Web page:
Upper Limb Prosthetics

Which Type of Prosthesis is Best?
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One of the many things I like about upper-limb prosthetics is that every person is unique, and the entire prosthesis, not just the socket, is designed differently each time.  There is no standard approach.  Every prosthesis is a solution to a different problem or challenge… or many.  So as for “what kind is best?” there really isn’t an answer to that question.  There is only what is best for you. 

There are many things a prosthetist must consider to determine the best prosthetic system for you.  We must
figure out what options are possible for you to use, and work within those parameters to create a prosthesis that will fill your needs.

The prosthetist must consider:

What do you want to use the prosthesis for?
What is your job? 
What duties do you have to perform to excel at your job?
What is your home environment like? 
What must you do around the house and yard?
Are you living independently?  Do you have support at home?
What are your hobbies? 
What activities make you happy? 
What do you need to be able to do to live your life the way you want?
Are you going to be getting the prosthesis wet and dirty?
What objects are you going to need to manipulate?
How durable does the prosthesis need to be? 
How much weight will it need to carry and in what positions?
How many hours a day are you going to be wearing the prosthesis?  Minimum needed?  And the maximum desired?
How active are you?
How much pressure can you tolerate?
How heavy of a prosthesis could you comfortably wear?
Do you sweat a lot?
Will you get hot in a gel liner?
Will you be able to put it on by yourself?  How hard will it be?
What have you used in the past and what was your experience?

The prosthetist will look at the physical characteristics of your residual limb:
What is the level of your amputation? 
How long ago was it?
What shape is it?
Is it painful? Do you have adherent scar tissue or neuromas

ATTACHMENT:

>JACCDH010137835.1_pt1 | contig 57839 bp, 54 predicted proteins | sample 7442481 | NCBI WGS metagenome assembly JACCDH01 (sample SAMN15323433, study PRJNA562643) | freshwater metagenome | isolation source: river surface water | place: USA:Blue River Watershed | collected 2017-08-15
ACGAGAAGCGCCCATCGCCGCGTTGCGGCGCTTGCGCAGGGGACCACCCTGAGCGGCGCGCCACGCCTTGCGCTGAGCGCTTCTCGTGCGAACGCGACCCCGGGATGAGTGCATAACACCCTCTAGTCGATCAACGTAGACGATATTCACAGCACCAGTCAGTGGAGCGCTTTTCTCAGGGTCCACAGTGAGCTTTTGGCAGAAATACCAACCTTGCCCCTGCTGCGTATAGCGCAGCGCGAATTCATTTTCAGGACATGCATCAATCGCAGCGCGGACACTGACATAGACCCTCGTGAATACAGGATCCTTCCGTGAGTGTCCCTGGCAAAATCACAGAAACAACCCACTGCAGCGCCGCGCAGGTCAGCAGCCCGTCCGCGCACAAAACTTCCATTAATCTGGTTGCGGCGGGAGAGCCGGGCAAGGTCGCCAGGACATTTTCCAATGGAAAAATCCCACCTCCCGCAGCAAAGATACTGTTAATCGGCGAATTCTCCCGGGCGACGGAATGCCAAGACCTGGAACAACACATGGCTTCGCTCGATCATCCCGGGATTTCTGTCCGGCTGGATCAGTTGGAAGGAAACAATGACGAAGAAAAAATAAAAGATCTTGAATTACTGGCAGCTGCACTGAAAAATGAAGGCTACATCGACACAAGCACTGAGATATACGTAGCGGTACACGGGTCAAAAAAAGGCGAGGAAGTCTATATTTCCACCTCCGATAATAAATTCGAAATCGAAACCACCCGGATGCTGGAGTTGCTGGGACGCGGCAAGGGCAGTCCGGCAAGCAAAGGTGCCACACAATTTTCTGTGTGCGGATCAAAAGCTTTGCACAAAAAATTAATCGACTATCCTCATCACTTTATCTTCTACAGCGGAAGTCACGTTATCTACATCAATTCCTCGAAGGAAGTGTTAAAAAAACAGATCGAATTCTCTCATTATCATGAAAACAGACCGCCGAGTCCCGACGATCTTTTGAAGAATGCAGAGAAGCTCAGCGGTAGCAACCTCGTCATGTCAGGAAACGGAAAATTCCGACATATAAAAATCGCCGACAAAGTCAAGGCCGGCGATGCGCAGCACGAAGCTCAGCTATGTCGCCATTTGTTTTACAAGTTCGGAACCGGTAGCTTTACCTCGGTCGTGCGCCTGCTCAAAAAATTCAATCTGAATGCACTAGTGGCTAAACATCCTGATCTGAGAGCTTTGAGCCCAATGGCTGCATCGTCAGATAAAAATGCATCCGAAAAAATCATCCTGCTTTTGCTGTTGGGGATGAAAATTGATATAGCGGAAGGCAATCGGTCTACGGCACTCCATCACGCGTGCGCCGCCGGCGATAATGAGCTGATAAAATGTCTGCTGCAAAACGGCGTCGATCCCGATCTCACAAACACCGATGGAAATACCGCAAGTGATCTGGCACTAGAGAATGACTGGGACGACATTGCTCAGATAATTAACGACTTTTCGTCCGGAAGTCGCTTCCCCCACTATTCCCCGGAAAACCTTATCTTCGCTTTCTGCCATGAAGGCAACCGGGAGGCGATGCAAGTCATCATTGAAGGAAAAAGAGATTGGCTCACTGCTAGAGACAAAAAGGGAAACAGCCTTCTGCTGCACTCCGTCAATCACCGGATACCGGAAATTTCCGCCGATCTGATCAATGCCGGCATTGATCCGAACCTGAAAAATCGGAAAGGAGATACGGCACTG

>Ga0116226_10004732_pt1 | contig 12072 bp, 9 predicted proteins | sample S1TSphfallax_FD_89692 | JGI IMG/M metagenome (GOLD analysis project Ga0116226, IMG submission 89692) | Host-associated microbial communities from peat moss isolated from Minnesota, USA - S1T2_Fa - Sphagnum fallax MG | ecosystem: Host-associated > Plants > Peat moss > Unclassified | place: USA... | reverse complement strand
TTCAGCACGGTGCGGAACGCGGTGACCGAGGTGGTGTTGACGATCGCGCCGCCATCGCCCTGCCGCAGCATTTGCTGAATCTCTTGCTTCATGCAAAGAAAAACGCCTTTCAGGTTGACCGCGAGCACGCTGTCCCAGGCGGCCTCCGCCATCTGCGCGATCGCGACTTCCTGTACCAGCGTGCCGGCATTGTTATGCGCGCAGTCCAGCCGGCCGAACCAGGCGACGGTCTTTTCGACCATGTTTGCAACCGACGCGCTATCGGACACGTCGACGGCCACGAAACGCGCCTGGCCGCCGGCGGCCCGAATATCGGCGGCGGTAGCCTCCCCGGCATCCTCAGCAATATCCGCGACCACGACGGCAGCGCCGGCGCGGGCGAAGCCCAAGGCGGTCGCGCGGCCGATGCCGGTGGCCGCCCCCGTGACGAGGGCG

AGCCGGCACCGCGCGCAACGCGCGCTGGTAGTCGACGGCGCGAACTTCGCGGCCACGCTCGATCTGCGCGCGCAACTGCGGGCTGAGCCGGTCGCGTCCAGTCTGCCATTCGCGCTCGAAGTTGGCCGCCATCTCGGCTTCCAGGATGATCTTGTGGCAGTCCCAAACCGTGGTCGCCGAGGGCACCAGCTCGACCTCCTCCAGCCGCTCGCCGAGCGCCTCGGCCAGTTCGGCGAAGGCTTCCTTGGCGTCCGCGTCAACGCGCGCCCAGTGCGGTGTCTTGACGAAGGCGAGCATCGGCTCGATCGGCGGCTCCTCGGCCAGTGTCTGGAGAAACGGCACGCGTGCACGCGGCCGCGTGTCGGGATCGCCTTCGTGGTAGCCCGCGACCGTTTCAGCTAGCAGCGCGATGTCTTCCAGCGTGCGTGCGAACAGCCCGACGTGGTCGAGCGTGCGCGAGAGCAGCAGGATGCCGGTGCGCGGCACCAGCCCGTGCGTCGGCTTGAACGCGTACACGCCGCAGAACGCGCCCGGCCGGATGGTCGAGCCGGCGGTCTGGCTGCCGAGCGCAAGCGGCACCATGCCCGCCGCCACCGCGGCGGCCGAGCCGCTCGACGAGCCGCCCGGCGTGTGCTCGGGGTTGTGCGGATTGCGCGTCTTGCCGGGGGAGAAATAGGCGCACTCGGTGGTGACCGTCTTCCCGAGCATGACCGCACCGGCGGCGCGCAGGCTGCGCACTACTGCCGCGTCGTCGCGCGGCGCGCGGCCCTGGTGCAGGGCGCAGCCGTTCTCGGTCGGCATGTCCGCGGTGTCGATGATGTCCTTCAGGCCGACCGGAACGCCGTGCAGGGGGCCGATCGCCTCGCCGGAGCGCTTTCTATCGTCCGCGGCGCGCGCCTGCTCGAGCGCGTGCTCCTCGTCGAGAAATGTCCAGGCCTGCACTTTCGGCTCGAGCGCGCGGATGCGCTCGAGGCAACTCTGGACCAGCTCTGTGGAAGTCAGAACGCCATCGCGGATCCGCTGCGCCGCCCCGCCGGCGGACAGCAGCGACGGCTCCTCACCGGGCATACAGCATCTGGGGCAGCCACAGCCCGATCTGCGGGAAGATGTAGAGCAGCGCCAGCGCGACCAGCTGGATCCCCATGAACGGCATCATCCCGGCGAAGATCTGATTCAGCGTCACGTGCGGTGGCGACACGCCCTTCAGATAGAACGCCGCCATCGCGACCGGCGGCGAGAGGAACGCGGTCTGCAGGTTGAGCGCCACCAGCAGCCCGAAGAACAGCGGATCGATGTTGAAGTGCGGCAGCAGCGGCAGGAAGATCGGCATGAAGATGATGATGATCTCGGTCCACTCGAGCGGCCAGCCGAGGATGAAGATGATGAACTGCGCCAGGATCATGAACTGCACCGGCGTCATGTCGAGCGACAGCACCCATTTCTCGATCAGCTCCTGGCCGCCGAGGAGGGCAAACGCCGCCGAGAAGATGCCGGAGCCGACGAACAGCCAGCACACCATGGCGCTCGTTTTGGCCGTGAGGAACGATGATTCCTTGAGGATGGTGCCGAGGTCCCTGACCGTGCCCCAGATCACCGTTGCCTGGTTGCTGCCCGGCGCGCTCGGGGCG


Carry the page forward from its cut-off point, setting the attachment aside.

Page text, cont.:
Do you have scarring?
How sensitive is your skin? 
Do you have nerve damage limiting sensation or muscle strength?
Are there other injuries?
Do you have limited joint movement?
How many viable myosites do you have?  How strong are the signals?  How well can you control them?

The prosthetist must consider the larger issues related to your general health.  The type and degree of motion you have in your residual limb and the rest of your body is very important.
Did you lose your dominant hand?
Do you have full use and function of your other hand?
Do you have good vision?
How is your general health?
Do you walk with a cane?
How is your fitness level and stamina?
Do you have the strength to tote around a heavy, externally powered device?

And the prosthetist must find out from you if you have the time and motivation needed to learn how to use an externally powered device.
Will you have access to occupational therapy? How much?
How much do you care about how the prosthesis looks?
Are there financial limitations?

And that's not even everything--because they do really have to factor in everything.

Considerations:  amputation level



Partial Hand
Partial hand amputations account for the vast majority of upper extremity loss.  Traditionally, partial hand prostheses consisted of cosmetic restorations and functional extensions allowing use of the remaining fingers.

These designs are still commonly used, but there are also a few types of externally powered partial hand/fingers available on the market today, as well.

Wrist disarticulation/through the wrist:
Wrist disarticulation level amputations present both benefits and challenges to a prosthetist.  You usually still have all your forearm muscles.  This allows you to still rotate your hand palm up to palm down (which we call pronation and supination), and the functional benefit of this ability is considerable.  However the extra length of the residual limb creates problems with regard to componentry:  there isn’t a lot of room for much stuff.  To address this issue, many manufacturers make specially designed, reduced length components for wrist disarticulation or long transradial patients.

 

 

Transradial/through the forearm.
The the shorter the residual limb, the less ability there is to turn the arm palm up/palm down, and a prosthetic wrist that allows rotation of the Terminal Device (TD) becomes more necessary.  In general, the prosthesis also becomes more difficult to suspend (keep on) and a prosthetist’s experience plays a key role in their ability to make a functional prosthesis for the user.

 

 

Elbow disarticulation/through the elbow: